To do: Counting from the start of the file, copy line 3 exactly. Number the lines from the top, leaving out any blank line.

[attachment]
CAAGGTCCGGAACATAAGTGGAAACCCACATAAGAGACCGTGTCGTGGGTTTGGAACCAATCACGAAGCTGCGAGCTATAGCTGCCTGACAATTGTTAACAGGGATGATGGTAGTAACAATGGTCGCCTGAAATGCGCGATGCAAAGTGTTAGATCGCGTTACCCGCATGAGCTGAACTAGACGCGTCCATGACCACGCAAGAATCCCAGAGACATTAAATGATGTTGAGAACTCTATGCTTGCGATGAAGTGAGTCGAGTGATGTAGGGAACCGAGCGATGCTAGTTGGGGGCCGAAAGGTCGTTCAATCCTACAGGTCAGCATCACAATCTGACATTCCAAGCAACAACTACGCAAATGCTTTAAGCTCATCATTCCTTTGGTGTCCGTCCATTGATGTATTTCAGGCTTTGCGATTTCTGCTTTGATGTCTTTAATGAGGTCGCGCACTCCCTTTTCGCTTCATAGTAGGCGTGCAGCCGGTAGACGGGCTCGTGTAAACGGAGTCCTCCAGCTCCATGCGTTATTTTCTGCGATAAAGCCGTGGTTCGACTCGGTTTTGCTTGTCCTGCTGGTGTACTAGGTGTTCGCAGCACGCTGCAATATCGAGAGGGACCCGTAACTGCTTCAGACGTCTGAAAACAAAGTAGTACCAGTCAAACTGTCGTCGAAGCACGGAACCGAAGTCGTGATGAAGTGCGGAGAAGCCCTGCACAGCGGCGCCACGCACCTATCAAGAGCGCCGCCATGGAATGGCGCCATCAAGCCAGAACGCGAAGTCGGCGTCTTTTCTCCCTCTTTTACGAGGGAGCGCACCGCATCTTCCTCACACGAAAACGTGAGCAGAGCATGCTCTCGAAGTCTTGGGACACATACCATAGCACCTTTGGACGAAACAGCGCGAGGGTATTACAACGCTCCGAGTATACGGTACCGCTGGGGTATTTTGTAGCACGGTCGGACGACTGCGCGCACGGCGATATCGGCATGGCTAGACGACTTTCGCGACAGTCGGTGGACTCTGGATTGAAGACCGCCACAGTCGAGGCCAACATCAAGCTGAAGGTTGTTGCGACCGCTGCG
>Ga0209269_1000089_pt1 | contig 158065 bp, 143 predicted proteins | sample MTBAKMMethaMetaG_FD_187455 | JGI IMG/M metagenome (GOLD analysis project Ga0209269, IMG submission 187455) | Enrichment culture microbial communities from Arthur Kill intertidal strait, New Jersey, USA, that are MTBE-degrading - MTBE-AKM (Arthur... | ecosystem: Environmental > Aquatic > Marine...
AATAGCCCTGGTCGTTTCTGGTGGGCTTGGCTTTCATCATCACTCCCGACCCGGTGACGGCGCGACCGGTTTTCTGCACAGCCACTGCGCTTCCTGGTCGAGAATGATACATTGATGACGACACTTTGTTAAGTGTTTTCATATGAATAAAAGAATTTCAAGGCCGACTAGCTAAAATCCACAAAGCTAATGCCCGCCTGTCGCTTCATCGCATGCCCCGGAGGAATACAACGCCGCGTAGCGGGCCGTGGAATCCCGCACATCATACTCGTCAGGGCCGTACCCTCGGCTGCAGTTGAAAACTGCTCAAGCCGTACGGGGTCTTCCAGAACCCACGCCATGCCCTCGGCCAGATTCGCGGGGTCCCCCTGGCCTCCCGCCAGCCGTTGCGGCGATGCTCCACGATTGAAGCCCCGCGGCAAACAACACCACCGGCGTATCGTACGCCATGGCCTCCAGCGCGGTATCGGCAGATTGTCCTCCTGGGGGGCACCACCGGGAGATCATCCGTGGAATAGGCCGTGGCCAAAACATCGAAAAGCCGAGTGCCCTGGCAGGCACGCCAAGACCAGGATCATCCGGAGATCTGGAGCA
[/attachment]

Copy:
AATAGCCCTGGTCGTTTCTGGTGGGCTTGGCTTTCATCATCACTCCCGACCCGGTGACGGCGCGACCGGTTTTCTGCACAGCCACTGCGCTTCCTGGTCGAGAATGATACATTGATGACGACACTTTGTTAAGTGTTTTCATATGAATAAAAGAATTTCAAGGCCGACTAGCTAAAATCCACAAAGCTAATGCCCGCCTGTCGCTTCATCGCATGCCCCGGAGGAATACAACGCCGCGTAGCGGGCCGTGGAATCCCGCACATCATACTCGTCAGGGCCGTACCCTCGGCTGCAGTTGAAAACTGCTCAAGCCGTACGGGGTCTTCCAGAACCCACGCCATGCCCTCGGCCAGATTCGCGGGGTCCCCCTGGCCTCCCGCCAGCCGTTGCGGCGATGCTCCACGATTGAAGCCCCGCGGCAAACAACACCACCGGCGTATCGTACGCCATGGCCTCCAGCGCGGTATCGGCAGATTGTCCTCCTGGGGGGCACCACCGGGAGATCATCCGTGGAATAGGCCGTGGCCAAAACATCGAAAAGCCGAGTGCCCTGGCAGGCACGCCAAGACCAGGATCATCCGGAGATCTGGAGCA